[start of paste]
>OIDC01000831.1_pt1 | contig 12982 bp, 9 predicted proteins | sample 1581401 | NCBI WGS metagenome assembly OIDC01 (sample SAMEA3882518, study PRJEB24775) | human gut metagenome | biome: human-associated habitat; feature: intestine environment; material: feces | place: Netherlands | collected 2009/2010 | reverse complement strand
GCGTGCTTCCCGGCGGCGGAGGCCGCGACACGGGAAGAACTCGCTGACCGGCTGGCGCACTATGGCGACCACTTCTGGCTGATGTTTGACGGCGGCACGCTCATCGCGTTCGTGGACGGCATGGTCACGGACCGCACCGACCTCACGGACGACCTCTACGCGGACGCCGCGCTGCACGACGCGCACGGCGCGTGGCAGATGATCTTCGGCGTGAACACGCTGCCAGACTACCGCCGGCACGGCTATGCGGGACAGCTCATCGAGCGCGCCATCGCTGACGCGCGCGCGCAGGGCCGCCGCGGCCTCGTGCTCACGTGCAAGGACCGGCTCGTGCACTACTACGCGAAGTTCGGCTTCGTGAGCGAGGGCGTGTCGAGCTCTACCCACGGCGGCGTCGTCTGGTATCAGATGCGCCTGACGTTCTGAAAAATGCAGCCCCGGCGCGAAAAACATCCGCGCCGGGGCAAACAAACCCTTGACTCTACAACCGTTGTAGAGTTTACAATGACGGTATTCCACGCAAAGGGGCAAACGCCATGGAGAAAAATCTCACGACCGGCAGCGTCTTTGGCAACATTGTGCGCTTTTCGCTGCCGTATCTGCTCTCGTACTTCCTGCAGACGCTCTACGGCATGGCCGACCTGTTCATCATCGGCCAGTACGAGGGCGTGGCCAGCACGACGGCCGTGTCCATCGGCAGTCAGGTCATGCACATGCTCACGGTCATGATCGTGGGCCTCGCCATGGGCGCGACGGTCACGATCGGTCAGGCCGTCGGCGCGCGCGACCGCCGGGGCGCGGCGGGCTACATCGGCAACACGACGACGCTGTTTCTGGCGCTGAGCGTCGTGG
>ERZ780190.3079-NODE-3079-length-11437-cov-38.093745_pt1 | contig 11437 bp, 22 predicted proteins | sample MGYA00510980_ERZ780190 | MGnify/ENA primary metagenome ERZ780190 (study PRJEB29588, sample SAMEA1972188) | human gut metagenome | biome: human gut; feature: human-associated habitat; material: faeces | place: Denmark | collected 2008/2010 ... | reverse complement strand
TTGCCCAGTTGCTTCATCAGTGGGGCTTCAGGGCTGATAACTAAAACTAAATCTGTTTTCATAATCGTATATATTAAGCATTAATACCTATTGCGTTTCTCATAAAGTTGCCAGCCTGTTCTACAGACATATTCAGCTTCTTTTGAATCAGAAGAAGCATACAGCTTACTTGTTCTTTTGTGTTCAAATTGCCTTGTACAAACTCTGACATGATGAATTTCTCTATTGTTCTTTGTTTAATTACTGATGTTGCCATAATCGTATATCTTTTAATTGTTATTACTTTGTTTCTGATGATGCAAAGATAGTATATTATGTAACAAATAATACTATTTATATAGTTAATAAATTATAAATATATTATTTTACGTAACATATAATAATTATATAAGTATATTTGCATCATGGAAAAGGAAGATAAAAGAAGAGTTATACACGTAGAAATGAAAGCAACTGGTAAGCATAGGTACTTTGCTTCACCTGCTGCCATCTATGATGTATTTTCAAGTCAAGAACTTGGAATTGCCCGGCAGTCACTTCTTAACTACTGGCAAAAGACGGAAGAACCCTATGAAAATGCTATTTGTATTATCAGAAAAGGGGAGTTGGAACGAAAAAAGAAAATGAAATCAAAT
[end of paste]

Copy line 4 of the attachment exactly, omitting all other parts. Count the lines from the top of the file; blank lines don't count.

TTGCCCAGTTGCTTCATCAGTGGGGCTTCAGGGCTGATAACTAAAACTAAATCTGTTTTCATAATCGTATATATTAAGCATTAATACCTATTGCGTTTCTCATAAAGTTGCCAGCCTGTTCTACAGACATATTCAGCTTCTTTTGAATCAGAAGAAGCATACAGCTTACTTGTTCTTTTGTGTTCAAATTGCCTTGTACAAACTCTGACATGATGAATTTCTCTATTGTTCTTTGTTTAATTACTGATGTTGCCATAATCGTATATCTTTTAATTGTTATTACTTTGTTTCTGATGATGCAAAGATAGTATATTATGTAACAAATAATACTATTTATATAGTTAATAAATTATAAATATATTATTTTACGTAACATATAATAATTATATAAGTATATTTGCATCATGGAAAAGGAAGATAAAAGAAGAGTTATACACGTAGAAATGAAAGCAACTGGTAAGCATAGGTACTTTGCTTCACCTGCTGCCATCTATGATGTATTTTCAAGTCAAGAACTTGGAATTGCCCGGCAGTCACTTCTTAACTACTGGCAAAAGACGGAAGAACCCTATGAAAATGCTATTTGTATTATCAGAAAAGGGGAGTTGGAACGAAAAAAGAAAATGAAATCAAAT